Stories for the Future

A central aim of the Islanders project is to equip youth workers with new skills in the use of storytelling to empower young people, including the possibilities offered by new technologies, while developing new perspectives on the relationship between culture, heritage and nature. Our partnership possesses much experience and expertise in non-formal education, as well as understanding of the special situations of young people in island communities. By building on this experience through the exploration of new theoretical and practical approaches, we aim to develop an innovative and impactful programme for youth work based on our shared commitment to inclusivity, sustainability, and active youth participation.

To further this aim, in Summer 2023 we held a series of webinars including contributions from all partners and from external experts in cultural heritage and youth engagement. The first was led by Traces&Dreams, where Nerina Finetto presented the power of storytelling and narratives. Discussing definitions of storytelling, storytelling and storylistening, the role of stories in community building, and the importance of understanding the stories we tell ourselves.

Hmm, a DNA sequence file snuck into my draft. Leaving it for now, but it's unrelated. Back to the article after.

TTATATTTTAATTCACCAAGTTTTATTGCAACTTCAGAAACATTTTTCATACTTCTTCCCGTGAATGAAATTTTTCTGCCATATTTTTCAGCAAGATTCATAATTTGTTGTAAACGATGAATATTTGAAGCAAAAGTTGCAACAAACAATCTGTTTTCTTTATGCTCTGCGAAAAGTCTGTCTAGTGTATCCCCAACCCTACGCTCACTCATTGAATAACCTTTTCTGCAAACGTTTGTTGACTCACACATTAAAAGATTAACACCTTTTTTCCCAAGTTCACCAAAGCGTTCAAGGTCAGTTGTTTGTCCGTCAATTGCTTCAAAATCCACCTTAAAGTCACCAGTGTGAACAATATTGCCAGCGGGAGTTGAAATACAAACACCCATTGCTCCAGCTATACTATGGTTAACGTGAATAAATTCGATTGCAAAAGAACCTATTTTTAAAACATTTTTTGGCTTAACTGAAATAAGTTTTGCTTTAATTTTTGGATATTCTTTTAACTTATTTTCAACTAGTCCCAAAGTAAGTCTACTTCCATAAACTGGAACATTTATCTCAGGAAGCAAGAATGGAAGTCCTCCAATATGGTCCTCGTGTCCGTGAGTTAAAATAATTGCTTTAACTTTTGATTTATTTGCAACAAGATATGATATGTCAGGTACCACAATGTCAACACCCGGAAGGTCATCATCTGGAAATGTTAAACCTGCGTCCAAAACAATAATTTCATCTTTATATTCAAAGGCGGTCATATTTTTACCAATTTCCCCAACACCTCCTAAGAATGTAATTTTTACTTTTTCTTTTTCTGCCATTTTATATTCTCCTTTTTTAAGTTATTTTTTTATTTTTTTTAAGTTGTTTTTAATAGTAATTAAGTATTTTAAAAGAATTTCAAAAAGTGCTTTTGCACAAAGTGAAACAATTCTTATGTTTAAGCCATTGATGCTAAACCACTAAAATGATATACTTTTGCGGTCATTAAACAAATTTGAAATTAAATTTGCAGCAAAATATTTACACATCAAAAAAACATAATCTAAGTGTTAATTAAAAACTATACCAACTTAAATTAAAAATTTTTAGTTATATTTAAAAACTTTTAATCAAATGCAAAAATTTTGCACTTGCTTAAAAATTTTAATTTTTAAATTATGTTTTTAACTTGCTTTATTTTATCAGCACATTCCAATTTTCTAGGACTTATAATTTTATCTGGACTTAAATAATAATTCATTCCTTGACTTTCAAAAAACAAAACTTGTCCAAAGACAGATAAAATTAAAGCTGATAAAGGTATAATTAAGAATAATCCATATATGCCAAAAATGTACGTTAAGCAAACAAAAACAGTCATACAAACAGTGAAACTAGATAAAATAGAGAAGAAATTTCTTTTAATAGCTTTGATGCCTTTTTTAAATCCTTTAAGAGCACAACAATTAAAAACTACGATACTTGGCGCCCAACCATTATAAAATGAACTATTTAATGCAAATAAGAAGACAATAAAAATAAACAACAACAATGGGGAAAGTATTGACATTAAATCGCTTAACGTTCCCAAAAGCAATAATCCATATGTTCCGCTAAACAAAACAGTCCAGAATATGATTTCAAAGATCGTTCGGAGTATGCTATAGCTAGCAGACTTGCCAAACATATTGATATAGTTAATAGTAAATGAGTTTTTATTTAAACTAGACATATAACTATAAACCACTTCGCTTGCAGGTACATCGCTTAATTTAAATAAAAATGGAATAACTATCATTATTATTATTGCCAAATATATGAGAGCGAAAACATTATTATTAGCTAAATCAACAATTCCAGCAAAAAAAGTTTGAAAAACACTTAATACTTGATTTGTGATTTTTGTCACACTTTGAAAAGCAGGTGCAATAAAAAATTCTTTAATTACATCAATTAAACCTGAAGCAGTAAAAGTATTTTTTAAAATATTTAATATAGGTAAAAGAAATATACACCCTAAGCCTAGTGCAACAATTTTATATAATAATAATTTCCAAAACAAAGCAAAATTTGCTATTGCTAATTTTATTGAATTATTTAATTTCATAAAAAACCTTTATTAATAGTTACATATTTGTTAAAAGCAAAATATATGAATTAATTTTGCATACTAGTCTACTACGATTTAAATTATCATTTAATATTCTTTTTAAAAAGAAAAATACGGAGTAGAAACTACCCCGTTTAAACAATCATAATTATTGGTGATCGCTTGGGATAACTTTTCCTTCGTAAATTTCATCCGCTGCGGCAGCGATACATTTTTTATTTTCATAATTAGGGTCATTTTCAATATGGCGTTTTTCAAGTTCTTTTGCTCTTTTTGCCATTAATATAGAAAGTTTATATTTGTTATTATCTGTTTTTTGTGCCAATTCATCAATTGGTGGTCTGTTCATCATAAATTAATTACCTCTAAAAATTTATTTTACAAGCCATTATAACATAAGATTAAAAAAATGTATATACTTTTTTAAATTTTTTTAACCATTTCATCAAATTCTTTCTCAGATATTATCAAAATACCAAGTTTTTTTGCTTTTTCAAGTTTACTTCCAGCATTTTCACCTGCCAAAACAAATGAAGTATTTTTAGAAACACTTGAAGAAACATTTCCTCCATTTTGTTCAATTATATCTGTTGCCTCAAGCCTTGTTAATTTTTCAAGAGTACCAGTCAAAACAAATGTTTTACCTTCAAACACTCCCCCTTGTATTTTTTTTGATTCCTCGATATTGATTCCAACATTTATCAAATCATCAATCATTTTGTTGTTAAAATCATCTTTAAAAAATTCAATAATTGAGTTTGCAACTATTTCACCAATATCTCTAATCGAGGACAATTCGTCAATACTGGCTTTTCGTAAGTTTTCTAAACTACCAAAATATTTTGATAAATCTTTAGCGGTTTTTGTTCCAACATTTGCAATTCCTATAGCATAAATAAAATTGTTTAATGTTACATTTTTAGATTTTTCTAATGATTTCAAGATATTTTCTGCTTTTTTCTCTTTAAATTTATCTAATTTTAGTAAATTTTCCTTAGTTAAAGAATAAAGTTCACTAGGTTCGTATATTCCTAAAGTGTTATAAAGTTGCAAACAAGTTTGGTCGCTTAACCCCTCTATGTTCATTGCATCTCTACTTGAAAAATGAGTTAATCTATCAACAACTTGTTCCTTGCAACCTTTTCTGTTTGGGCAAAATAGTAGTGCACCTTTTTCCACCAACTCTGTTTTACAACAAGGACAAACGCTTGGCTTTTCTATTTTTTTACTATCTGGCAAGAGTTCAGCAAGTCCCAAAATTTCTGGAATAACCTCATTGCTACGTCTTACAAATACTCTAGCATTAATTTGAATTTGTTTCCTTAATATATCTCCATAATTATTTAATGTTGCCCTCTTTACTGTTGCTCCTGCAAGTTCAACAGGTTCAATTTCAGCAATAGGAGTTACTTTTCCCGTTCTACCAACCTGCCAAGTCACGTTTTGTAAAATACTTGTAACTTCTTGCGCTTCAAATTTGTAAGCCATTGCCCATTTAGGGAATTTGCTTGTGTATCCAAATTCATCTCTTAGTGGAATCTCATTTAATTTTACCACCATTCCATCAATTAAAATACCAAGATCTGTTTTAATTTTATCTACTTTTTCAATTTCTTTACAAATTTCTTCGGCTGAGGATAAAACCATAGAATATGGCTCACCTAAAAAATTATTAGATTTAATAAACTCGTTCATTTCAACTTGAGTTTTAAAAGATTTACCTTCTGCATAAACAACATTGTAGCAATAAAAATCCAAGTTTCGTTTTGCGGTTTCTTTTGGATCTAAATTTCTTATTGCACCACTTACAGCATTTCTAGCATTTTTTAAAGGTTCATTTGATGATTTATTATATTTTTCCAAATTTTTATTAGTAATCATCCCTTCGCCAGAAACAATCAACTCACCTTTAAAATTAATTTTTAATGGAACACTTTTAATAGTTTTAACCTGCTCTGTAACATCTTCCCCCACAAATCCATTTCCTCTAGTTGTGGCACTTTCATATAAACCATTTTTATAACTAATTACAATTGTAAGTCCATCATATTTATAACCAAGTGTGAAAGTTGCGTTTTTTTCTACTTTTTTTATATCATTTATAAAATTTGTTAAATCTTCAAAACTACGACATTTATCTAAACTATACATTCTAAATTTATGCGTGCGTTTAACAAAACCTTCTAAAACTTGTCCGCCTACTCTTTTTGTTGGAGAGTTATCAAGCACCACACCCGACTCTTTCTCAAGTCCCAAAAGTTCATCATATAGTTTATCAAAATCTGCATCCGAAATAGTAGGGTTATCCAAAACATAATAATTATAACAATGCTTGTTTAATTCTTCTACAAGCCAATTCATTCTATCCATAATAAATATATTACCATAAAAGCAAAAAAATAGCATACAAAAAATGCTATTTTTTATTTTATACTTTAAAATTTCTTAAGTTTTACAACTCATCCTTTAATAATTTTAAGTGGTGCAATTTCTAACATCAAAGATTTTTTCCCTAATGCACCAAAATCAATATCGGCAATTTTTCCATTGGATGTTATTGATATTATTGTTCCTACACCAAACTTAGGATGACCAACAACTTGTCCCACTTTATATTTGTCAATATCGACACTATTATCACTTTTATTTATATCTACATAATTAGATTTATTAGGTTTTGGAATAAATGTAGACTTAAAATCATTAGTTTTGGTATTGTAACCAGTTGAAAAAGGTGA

Stories are central to how we understand our past, present, and possible futures. Rhiannon Moss introduced approaches to imagining connections with the past and possibilities for the future drawn from Futures Literacy, a competency championed by UNESCO which allows people to “better understand the role of the future in what they see and do.” Activities such as the ‘generations chain’, where participants are asked to think about the key hopes and fears of their grandparents, their parents, themselves and the next generation, can help young people to think about connections with their histories, their futures and with each other.

Digital Storytelling

Storytelling has always been central to human culture, and in the 21st century new technology offers new ways to create, share and appreciate stories and narratives. Elsa Rodvitnir, of Traces&Dreams, asked, ‘how to we tell stories in the digital age?’ She explored the relationship between digital and ‘analogue’ storytelling, arguing (with Douglas Adams) that following a period in which non-interactive media, such as television, cinema and radio, dominated, the internet and digital technology offers new possibilities for interactivity and democratisation of storytelling.

Elsa also gave an overview of digital media formats and creation tools, including visual media, audio, mixed media and interactive stories, and generative AI. New technologies such as these are rapidly becoming more available and accessible, and helping youth workers and young people develop skills in their use is a key part of the Islanders project. The creations made by young people through the project’s activities will be showcased on our site in 2024.

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